A medical resident brought me up to date: a trach, then off the ventilator, multiple abdominal abscesses and fistulas, multiple computerized tomography (CT) scans, fevers, high WBC counts, but here he was now, despite it all, alert, afebrile, stable. He had a gastric tube to keep his anastomosis "dry" while healing, preventing gastric fluids from leaking into his peritoneum. He also had a feeding tube inserted through his abdominal wall into his small bowel below the anastomosis through which liquid nutrition was introduced. Having been on a regimen of nothing by mouth for weeks, Dad said, "I’m dying for a ginger ale, I’m so thirsty. And I’d probably die if I had one."

He was discharged home at Christmastime. "When I go back to the hospital for follow-up visits, everyone—doctors, nurses, students—everyone knows me, but I don’t recognize most of them. They say, ‘Mr. Kline, you’re looking so well.’ And I think, I may look well on the outside, but I’m not so well on the inside."

In the spring, his serum calcium levels went haywire, going up and up. Hypercalcemia? That hadn’t been on my list of dire eventualities. Medication brought his calcium level down, but with time, it drifted up again. CT scans showed a probable recurrence at the original site, with progressively enlarging metastases in the liver.

In the summer, he was admitted again. I looked him over in his hospital bed. He was wearing pajama bottoms only. He said it was too hot for the top. He didn’t look ill. He was clean shaven. His hair was neatly brushed. His color was good. He had no visible weight loss. The trach scar was well healed, barely visible. The Whipple scar was beautiful if you can call a scar "beautiful." It was thin, white, and flat, running from the margin of his right lower rib cage up to his xiphoid process, then making a 90° turn and continuing down the edge of his left rib cage: a perfect upside-down "V." Like a flock of geese overhead heading north for the summer, after wintering in the south. Dad’s migration, however, would be one way.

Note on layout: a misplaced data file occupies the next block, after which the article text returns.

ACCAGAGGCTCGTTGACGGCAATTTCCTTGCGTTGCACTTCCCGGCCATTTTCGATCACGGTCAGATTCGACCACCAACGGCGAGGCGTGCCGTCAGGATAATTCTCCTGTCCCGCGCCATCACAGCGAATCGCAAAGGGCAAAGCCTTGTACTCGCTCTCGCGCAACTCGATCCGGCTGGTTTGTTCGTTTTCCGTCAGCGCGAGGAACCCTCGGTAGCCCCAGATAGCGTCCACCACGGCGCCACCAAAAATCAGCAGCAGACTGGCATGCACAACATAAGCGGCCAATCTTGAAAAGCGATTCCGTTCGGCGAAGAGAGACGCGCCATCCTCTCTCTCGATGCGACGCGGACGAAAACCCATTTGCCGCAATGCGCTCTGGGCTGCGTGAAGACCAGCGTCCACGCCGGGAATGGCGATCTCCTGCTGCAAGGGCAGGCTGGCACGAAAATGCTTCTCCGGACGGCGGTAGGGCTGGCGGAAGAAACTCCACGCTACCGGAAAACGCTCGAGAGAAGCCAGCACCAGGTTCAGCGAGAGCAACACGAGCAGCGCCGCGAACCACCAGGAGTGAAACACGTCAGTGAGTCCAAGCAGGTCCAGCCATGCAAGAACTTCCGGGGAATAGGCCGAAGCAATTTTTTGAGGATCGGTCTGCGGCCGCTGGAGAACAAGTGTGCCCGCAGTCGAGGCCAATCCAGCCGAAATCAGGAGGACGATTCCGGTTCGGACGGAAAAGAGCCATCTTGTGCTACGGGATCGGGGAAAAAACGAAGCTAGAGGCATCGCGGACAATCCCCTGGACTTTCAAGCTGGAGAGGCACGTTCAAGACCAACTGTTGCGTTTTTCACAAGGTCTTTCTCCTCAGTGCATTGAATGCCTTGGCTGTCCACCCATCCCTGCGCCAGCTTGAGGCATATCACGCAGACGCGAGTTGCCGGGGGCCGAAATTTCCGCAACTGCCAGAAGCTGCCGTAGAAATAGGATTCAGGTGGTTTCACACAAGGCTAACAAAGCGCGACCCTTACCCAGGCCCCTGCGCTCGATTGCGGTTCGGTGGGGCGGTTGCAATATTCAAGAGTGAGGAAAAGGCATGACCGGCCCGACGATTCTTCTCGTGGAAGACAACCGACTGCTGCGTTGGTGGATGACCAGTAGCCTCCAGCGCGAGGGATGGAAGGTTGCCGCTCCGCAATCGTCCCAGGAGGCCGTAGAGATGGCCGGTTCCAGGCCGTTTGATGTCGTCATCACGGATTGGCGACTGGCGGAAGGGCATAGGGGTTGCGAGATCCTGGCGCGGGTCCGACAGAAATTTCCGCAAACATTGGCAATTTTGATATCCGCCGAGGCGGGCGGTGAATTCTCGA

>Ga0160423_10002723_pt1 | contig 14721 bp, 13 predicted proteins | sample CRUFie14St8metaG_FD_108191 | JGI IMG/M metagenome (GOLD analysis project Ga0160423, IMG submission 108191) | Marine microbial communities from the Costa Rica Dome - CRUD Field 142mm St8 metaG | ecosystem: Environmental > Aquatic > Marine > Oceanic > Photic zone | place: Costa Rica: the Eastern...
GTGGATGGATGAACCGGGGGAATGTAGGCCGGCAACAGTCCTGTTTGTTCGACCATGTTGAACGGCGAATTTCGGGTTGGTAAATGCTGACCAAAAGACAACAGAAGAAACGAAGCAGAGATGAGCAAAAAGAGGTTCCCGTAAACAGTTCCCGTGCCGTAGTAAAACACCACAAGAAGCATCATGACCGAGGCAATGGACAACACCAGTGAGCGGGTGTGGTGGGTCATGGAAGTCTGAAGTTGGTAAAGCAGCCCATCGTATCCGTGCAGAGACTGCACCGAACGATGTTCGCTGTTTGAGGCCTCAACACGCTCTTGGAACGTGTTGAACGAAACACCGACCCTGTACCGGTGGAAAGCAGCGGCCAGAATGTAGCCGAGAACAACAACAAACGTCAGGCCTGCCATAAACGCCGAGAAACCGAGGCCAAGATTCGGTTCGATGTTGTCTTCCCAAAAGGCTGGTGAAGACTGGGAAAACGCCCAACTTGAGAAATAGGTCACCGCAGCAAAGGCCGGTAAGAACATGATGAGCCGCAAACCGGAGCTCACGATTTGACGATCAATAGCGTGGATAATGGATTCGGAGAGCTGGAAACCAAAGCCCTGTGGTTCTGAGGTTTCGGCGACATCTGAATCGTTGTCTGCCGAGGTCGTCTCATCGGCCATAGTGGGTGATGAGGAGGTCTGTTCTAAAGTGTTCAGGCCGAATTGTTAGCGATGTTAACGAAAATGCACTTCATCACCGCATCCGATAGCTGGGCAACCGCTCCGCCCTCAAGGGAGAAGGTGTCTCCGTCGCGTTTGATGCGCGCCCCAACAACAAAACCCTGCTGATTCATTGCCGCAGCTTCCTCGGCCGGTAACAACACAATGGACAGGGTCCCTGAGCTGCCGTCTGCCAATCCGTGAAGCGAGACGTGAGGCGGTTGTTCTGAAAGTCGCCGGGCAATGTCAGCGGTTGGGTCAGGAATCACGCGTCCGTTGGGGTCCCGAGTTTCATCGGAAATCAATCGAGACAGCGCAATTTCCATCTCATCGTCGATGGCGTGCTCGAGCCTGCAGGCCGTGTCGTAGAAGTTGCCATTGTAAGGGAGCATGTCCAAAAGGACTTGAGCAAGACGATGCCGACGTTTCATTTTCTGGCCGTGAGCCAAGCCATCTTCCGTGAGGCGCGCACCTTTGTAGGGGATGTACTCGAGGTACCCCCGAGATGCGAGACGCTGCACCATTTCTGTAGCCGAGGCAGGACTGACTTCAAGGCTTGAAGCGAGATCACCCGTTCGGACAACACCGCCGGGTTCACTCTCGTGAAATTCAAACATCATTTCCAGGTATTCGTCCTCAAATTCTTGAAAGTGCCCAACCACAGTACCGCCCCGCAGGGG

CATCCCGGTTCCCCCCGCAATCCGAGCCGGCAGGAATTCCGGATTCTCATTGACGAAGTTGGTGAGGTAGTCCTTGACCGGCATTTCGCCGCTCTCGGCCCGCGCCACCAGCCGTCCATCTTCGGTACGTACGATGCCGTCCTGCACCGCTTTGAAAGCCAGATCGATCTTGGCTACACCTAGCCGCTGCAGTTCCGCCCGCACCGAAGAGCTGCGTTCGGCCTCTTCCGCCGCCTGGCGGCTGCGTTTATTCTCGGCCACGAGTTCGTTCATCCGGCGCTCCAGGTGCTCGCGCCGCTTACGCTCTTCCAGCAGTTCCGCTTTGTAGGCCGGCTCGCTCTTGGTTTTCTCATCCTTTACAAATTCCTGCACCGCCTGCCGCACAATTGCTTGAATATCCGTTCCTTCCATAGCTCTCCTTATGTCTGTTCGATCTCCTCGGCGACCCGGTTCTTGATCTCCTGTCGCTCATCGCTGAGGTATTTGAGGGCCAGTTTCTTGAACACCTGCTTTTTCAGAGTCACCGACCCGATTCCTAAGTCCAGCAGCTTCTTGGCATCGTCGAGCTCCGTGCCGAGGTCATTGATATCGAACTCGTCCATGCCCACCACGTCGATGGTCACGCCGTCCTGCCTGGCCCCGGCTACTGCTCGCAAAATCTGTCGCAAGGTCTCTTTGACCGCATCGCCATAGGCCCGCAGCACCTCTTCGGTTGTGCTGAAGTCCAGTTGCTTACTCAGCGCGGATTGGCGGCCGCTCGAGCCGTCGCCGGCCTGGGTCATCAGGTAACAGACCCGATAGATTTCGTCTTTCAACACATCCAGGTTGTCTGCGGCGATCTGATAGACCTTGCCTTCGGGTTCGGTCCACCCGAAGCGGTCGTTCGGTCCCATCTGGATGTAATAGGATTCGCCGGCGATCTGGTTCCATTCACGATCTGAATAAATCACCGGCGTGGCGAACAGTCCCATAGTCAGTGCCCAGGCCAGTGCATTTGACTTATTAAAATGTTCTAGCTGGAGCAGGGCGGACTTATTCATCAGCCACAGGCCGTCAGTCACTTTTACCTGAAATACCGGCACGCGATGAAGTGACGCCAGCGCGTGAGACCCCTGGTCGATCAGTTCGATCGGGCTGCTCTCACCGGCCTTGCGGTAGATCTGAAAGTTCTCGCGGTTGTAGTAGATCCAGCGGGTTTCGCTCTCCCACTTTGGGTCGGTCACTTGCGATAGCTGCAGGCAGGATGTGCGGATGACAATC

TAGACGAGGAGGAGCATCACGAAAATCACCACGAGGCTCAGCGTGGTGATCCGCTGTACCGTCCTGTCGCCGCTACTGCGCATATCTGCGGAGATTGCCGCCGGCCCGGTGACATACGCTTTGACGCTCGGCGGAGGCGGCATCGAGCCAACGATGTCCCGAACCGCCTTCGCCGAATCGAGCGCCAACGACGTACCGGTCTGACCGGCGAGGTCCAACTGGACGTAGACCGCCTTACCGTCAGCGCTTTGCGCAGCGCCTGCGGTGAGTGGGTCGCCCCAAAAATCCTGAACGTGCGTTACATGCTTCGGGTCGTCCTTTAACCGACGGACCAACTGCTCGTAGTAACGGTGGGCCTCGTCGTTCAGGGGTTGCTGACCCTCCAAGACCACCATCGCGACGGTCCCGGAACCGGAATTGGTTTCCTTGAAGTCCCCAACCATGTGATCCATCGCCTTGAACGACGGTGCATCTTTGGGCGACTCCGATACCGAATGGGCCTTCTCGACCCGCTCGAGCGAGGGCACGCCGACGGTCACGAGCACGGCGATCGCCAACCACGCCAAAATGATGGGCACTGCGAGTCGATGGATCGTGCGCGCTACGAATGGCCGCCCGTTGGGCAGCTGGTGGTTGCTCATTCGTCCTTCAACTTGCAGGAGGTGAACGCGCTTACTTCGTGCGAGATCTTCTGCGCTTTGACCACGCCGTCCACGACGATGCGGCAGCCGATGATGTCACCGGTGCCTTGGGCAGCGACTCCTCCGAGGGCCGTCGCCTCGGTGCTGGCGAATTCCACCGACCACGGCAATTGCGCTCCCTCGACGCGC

At the end of the summer, we went out for Chinese food. Dad didn’t have much of an appetite, but he said he’d try. "This may be my last supper. Lobster sauce and pork strips. That’s what I’d call a Jewish last supper."

Right after Labor Day, he was back in the hospital. His calcium level was high; his breathing was rapid and shallow. He kept his eyes closed, saying he couldn’t see. "I’m not very good at this." And he died.

Death, that crouched lioness, had sprung from the tall grass and taken her prey. With both parents gone—my mother had died a decade earlier—there was no longer any imaginary protection afforded by a generational Maginot Line.

Now Death, in the tall grass, stalks me.

Address correspondence and reprint requests to Dr. Kline, University of California, San Diego, 8950 Villa La Jolla Dr., Suite C-110, La Jolla, CA 92037; neal.kline@med.va.gov (e-mail).